Breadcrumb navigation

Top tips for reducing soft plastic use

Published: 14 January 2019

With the temporary suspension of the Packaging Forum’s Soft Plastics Recycling Scheme from 31 December 2018, Auckland Council is encouraging Aucklanders to make efforts to reduce their consumption of soft plastics.

“Soft plastics recycling is not a ratepayer-funded, council service. However, the council’s aim is to help Aucklanders get to zero waste to landfill by 2040," says Parul Sood, Programme Director Waste Solutions. 

"This means guiding Aucklanders on how to minimise their use of single-use packaging, including soft plastics.” 

“Auckland Council’s kerbside recycling service is unable to collect soft plastic packaging as the processing equipment is designed to only handle rigid plastics.  We urge Aucklanders to not place soft plastic recyclables into their kerbside recycling bins, as the material gets caught in the sorting machine at the recycling plant and can be a significant hazard and risk.

“In the short term, until the recycling scheme is reinstated in April 2019, Aucklanders will need to place their soft plastics in their kerbside waste bin. 

"We also encourage Aucklanders – both producers and consumers – to take this opportunity to look for ways to minimise soft plastic consumption.”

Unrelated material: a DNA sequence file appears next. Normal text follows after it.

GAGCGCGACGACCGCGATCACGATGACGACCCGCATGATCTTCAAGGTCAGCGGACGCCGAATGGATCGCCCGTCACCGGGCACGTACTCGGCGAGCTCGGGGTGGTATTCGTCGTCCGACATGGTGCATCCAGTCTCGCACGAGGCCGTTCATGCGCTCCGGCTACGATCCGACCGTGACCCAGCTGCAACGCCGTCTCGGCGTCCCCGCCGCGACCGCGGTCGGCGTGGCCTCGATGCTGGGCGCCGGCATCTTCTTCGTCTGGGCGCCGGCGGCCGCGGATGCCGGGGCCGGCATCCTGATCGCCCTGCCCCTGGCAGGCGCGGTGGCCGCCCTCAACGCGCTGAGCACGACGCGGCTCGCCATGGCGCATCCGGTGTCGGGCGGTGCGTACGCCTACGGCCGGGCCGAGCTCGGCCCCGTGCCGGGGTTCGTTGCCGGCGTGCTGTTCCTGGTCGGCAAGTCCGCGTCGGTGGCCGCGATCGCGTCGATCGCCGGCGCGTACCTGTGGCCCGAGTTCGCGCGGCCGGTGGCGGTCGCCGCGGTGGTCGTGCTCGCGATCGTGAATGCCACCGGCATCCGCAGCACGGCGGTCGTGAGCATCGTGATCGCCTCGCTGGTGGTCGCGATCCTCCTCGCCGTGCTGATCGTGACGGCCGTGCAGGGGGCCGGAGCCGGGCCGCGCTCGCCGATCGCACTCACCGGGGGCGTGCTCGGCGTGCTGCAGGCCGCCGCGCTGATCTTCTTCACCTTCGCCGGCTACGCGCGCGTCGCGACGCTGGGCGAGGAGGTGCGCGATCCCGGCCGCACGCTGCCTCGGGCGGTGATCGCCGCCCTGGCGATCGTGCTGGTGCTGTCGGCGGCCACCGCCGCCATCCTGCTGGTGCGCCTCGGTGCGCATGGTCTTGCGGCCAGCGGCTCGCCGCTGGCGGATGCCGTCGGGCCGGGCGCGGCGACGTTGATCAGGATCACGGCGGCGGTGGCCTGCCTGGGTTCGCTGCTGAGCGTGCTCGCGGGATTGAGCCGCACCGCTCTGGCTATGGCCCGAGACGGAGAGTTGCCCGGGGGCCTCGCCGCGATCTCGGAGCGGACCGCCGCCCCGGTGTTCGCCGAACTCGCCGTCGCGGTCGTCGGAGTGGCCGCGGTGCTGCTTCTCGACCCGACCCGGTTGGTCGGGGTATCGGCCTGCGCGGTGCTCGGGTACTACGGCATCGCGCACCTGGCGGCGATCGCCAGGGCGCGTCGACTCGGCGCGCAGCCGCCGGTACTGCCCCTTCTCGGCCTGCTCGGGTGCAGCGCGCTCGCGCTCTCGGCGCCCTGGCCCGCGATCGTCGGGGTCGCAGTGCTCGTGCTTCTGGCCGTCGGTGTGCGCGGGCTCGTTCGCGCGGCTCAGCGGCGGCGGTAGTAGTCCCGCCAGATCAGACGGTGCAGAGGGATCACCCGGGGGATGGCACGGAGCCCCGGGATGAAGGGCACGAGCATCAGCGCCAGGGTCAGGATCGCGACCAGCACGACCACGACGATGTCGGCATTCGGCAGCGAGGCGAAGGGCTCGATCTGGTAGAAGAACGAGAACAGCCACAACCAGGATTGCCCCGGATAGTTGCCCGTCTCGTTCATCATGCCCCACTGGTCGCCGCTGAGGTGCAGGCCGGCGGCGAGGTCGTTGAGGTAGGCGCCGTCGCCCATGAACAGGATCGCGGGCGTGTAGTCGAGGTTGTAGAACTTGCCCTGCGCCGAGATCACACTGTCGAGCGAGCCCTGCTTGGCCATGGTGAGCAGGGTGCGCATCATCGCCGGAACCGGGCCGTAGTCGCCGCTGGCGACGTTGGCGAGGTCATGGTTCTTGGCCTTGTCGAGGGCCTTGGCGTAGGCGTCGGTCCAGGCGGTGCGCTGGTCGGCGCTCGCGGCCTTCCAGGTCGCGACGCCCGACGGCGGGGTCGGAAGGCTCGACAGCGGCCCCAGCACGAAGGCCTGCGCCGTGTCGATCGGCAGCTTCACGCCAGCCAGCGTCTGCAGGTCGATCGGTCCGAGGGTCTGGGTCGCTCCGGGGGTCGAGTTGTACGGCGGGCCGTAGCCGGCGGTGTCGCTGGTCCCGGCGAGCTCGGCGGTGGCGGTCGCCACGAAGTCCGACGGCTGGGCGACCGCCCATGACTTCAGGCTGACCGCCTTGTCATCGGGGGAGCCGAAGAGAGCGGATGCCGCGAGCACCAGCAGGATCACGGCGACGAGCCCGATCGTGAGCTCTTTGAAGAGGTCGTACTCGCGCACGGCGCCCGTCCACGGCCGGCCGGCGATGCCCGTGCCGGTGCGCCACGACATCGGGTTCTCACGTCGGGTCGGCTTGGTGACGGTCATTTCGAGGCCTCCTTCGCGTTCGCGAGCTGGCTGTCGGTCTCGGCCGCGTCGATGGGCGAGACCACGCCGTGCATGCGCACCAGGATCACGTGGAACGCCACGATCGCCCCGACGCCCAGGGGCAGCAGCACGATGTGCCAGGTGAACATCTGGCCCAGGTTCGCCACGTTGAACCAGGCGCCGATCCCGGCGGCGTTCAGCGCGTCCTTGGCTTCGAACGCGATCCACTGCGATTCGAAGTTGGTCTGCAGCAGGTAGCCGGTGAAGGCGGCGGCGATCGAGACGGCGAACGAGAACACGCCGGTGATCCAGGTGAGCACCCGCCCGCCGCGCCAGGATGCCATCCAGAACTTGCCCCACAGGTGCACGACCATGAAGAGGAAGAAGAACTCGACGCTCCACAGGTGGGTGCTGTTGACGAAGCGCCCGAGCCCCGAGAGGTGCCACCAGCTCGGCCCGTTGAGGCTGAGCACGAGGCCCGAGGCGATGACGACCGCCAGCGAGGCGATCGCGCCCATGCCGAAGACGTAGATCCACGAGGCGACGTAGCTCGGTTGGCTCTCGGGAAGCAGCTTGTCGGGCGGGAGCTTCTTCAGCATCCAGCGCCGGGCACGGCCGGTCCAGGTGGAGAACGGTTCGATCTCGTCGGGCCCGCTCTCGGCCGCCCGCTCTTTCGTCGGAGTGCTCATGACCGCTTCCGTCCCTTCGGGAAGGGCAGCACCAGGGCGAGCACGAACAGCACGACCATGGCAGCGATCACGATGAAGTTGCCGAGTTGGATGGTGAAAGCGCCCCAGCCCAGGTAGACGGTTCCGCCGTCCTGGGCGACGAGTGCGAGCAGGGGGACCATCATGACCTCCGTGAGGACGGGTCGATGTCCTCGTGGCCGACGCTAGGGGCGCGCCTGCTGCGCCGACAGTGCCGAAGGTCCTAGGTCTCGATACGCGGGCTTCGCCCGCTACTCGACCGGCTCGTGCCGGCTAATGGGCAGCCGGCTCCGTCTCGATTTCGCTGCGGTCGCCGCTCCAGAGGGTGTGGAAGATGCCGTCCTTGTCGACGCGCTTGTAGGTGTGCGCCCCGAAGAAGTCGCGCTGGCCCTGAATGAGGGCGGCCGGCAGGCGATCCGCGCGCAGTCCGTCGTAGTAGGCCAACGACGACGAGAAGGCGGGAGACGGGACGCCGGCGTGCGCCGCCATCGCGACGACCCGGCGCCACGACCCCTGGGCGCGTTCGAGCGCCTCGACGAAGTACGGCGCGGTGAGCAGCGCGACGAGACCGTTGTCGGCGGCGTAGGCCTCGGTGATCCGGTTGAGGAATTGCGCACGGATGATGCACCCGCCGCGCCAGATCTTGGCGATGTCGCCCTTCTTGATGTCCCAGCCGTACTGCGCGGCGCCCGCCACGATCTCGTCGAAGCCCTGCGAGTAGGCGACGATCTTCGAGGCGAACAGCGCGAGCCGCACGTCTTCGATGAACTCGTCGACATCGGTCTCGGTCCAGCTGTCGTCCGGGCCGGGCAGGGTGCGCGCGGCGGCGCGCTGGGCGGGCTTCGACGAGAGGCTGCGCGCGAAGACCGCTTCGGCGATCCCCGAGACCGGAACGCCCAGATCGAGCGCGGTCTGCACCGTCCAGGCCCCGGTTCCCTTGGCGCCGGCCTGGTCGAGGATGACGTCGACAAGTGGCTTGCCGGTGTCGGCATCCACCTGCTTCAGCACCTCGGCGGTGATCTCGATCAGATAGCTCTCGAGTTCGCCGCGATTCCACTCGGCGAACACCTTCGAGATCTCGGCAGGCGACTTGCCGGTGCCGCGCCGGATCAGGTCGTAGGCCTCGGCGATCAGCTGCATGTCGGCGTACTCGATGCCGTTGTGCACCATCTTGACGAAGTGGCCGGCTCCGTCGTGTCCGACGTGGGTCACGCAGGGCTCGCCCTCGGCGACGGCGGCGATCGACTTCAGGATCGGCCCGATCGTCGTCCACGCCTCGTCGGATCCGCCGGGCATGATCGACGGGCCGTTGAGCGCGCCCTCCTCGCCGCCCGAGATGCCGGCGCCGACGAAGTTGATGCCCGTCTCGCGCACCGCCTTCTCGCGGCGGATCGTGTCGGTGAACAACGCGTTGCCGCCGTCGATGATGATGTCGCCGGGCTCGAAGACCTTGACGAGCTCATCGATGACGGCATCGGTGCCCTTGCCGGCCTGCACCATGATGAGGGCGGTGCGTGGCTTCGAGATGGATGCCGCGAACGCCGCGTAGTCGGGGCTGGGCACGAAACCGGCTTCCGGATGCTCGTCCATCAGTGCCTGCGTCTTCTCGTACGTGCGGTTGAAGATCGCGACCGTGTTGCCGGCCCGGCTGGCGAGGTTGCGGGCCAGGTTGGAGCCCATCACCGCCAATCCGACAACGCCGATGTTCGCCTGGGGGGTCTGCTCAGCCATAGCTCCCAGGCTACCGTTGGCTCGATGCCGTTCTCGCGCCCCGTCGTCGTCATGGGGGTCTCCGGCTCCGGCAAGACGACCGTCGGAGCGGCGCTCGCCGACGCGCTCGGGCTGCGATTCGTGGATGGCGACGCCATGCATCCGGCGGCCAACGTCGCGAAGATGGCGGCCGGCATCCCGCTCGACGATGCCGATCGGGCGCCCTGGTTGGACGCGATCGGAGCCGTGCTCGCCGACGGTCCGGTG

Five easy ways to minimise your soft plastics consumption

Here are five easy things you can do to reduce your use of soft plastics and prevent soft plastics from ending up in landfill:

  1. Consider carefully when you buy. Look at the options when buying a product and check out the amount of soft plastic packaging. Look for alternatives that ideally have no packaging or those that can be re-purposed or recycled
  2. Put your produce items directly in your shopping trolley and then straight into a reusable shopping bag at the checkout. You don’t need to use soft plastic bags for each produce item. If you really want to use individual bags for each item, re-use old ziplock/soft plastic bags, paper bags, or lightweight mesh/cloth bags. You can also make your own reusable bags out of old t-shirts - there are lots of online instructional videos available
  3. BYO reusable containers, especially when grocery shopping. Check with your local butcher, delicatessen, or supermarket butcheries and delis and ask if they will put meat and other deli foods in your reusable containers, rather than soft plastic bags. Buy food, pet food, and cleaning products in bulk from bulk bin outlets and BYO reusable containers.
  4. Use reusable beeswax food wraps, instead of plastic food wrap and snack bags. These are made from cotton, keep food fresh, are simple to clean, and can be washed and re-used for up to 12 months. At the end of their life, beeswax wraps can be composted if you have a home compost bin. For school and work lunches, take your lunch in a reusable container, rather than in a plastic bag
  5. If there are ‘must-have’ items on your shopping list that have soft plastic packaging, take the time to drop a line and ask the manufacturer if they will consider more sustainable packaging options for their product.